Source: huffington post
Source: huffington post
Helen Macdonald teaches at the University of Cambridge and her most recent bestselling book, ‘‘H Is for Hawk,’’ has won numerous awards. In this week’s NY Magazine, she writes about Judith Wakelam who rescues baby common swifts, “birds so exquisitely aerial that they eat, sleep and mate on the wing and spend the first two or three years of their lives migrating between Europe and Africa in continuous flight.” Macdonald calls on wildlife rehab experts to explain why people rescue wildlife: “…there’s something inside humans when they’re faced with a helpless creature. We have an imperative. A duty…I believe most people, especially children, simply cannot see an animal suffer…The Lindsay rehab center receives everything from bobcats to snakes, ducklings to songbirds, brought in by concerned members of the public who have driven many miles to deliver them…rescuing animals draws out ‘‘raw emotions that unleash our deepest insecurities about our humanity, mortality and place in the natural world.’’ Macdonald then closes with an evocative description of Wakelam releasing rehabbed baby common swifts back into the wild:
It stares into the wind. Then it starts shivering. Nothing has visibly changed, but something is happening. On Wakelam’s open palm a creature whose home has been paper towels and plastic boxes is turning into a different creature whose home is thousands of miles of air. It is as extraordinary a thing to witness as a dragonfly larva’s crawling out of the water and tearing itself out into a thing with wings. Then the swift decides. It hunches itself forward on its wings and drops from her flattened palm. ‘‘Up! Up! Up!’’ calls Wakelam. I’m terrified it will hit the ground. But it does not. For five or six seconds it flies with halting, unaccustomed wing beats a foot above the grass, then hitches and pulls into gear and starts to ascend, flickering upward until it becomes a remote pair of winnowing wings among all the other swifts up there. For weeks it has sat in a plastic box preening and snuggling with its foster siblings. Now it is gone, and Wakelam’s hand is its final memory of earth, the last thing it will touch for two years.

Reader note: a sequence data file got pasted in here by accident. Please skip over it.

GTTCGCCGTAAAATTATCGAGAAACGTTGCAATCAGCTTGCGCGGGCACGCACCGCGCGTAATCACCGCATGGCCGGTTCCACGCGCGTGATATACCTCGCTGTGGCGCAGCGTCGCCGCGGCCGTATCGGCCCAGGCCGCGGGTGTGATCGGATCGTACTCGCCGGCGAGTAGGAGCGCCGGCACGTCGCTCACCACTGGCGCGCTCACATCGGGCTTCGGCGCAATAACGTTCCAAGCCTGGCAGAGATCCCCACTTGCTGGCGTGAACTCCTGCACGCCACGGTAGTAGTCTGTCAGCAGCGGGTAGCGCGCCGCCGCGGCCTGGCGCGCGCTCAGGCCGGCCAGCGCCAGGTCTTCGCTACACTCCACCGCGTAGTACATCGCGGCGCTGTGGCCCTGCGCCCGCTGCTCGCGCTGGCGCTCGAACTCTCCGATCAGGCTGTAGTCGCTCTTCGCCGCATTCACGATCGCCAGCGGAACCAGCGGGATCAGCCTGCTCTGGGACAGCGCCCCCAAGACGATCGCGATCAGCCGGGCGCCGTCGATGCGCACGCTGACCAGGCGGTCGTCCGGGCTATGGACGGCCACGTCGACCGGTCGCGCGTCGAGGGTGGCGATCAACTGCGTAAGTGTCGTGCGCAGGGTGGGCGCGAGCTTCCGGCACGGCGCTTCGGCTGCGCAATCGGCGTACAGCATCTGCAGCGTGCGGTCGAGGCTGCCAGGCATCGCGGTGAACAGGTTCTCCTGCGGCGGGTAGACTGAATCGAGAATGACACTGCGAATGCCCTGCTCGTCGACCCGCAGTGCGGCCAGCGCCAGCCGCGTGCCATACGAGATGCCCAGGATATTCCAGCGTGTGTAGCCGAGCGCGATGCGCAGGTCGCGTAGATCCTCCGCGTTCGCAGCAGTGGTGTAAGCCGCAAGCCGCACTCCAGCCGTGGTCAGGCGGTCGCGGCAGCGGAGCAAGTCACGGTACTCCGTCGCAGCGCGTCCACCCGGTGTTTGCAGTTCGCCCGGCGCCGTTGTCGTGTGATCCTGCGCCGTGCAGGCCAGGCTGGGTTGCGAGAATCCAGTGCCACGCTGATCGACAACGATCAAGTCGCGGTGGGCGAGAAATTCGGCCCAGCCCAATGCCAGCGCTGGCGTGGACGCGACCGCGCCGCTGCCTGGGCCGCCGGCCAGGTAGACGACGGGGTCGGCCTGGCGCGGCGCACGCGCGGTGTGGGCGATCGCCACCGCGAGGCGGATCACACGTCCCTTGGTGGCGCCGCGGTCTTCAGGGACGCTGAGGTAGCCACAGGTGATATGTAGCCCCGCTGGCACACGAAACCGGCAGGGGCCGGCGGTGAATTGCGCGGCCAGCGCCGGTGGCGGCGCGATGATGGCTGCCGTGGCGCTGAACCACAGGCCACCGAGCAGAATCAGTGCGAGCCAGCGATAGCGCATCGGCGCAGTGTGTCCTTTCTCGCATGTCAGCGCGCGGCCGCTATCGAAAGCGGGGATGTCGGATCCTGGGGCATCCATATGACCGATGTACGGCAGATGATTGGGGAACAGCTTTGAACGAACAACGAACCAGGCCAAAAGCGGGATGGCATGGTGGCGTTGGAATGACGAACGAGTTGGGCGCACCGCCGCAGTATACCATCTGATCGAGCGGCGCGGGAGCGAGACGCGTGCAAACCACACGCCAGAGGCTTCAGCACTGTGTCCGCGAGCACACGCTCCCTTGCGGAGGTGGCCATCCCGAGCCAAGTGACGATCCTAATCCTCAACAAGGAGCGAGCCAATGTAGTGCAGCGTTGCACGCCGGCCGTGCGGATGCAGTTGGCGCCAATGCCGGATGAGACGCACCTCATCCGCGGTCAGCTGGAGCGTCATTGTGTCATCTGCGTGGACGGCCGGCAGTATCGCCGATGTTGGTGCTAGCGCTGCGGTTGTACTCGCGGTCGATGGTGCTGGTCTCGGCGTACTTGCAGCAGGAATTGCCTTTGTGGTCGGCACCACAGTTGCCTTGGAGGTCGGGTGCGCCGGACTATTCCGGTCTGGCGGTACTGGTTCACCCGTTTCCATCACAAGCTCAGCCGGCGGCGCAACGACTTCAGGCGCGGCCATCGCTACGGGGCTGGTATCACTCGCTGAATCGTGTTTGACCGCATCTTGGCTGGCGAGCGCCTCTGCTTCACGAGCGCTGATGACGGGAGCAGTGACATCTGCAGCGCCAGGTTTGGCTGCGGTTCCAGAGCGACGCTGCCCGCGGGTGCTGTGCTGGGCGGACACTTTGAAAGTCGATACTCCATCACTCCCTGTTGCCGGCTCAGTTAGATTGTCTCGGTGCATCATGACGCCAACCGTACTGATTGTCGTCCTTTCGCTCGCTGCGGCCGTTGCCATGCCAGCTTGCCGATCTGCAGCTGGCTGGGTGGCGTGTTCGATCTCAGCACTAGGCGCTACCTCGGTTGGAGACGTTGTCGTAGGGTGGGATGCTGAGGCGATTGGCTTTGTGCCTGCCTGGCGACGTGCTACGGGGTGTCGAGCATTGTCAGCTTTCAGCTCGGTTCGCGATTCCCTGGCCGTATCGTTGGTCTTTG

Don’t miss Helen Mcdonald’s full essay here: Rescuing Wildlife is Futile and Necessary
A mother raccoon is teaching her cub how to climb a tree.
It’s going to be a long week…
A zoo in Belgium has released amazing footage which seems to show their elephants swaying in time to live classical music.
Thank you Horty.
David Strege @ Grindtv.com with First steps of baby elephant is touching scene:
Amy Attenborough of the Londolozi Game Reserve wrote that great ceremony accompanies the first steps a baby elephant makes, as the herd closes in to give support to the baby and the mother, after her 22-month pregnancy.
“We watched the elephants perform the dance of birth where they pirouetted in tight circles around themselves and waltzed around each other to the music of their rumbling,” Attenborough wrote.
The three elephants surrounding the baby helped it get up and steadied it on its feet. Attenborough said she was stressed, worrying the elephants might trample the baby elephant, though it appears the elephants were merely helping it stay upright until it found the strength to walk on its own.
“They also touched their trunks to it tenderly, taking turns to greet the new member of the family, all the while rumbling in the deeply comforting way that speaks to elephants and humans alike.”
It was, as Attenborough stated, an “incredibly touching scene.”
An excited baby elephant has fun clumsily climbing in and out of a big tub at the Elephantstay, an elephant sanctuary in Ayutthaya, Thailand.